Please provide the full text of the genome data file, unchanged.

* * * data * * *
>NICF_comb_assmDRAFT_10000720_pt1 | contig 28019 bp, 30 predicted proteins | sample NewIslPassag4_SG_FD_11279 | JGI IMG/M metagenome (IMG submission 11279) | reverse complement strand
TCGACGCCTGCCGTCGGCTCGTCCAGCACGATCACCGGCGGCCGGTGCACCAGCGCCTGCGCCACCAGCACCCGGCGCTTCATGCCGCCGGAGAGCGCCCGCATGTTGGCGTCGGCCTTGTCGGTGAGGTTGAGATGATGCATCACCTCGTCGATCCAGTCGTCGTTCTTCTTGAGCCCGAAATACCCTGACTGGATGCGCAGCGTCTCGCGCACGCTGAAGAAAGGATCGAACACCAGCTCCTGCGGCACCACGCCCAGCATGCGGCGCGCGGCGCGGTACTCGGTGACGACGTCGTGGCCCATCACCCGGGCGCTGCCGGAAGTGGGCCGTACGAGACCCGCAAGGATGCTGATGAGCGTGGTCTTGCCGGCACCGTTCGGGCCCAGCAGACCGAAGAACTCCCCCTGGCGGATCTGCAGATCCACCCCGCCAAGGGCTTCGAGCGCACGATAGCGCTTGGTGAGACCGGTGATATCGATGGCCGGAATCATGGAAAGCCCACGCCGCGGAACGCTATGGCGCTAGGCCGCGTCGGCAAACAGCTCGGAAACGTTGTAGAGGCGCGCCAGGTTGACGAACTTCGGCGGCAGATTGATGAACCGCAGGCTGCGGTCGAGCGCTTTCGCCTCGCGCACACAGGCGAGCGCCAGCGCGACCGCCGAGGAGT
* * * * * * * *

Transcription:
>NICF_comb_assmDRAFT_10000720_pt1 | contig 28019 bp, 30 predicted proteins | sample NewIslPassag4_SG_FD_11279 | JGI IMG/M metagenome (IMG submission 11279) | reverse complement strand
TCGACGCCTGCCGTCGGCTCGTCCAGCACGATCACCGGCGGCCGGTGCACCAGCGCCTGCGCCACCAGCACCCGGCGCTTCATGCCGCCGGAGAGCGCCCGCATGTTGGCGTCGGCCTTGTCGGTGAGGTTGAGATGATGCATCACCTCGTCGATCCAGTCGTCGTTCTTCTTGAGCCCGAAATACCCTGACTGGATGCGCAGCGTCTCGCGCACGCTGAAGAAAGGATCGAACACCAGCTCCTGCGGCACCACGCCCAGCATGCGGCGCGCGGCGCGGTACTCGGTGACGACGTCGTGGCCCATCACCCGGGCGCTGCCGGAAGTGGGCCGTACGAGACCCGCAAGGATGCTGATGAGCGTGGTCTTGCCGGCACCGTTCGGGCCCAGCAGACCGAAGAACTCCCCCTGGCGGATCTGCAGATCCACCCCGCCAAGGGCTTCGAGCGCACGATAGCGCTTGGTGAGACCGGTGATATCGATGGCCGGAATCATGGAAAGCCCACGCCGCGGAACGCTATGGCGCTAGGCCGCGTCGGCAAACAGCTCGGAAACGTTGTAGAGGCGCGCCAGGTTGACGAACTTCGGCGGCAGATTGATGAACCGCAGGCTGCGGTCGAGCGCTTTCGCCTCGCGCACACAGGCGAGCGCCAGCGCGACCGCCGAGGAGT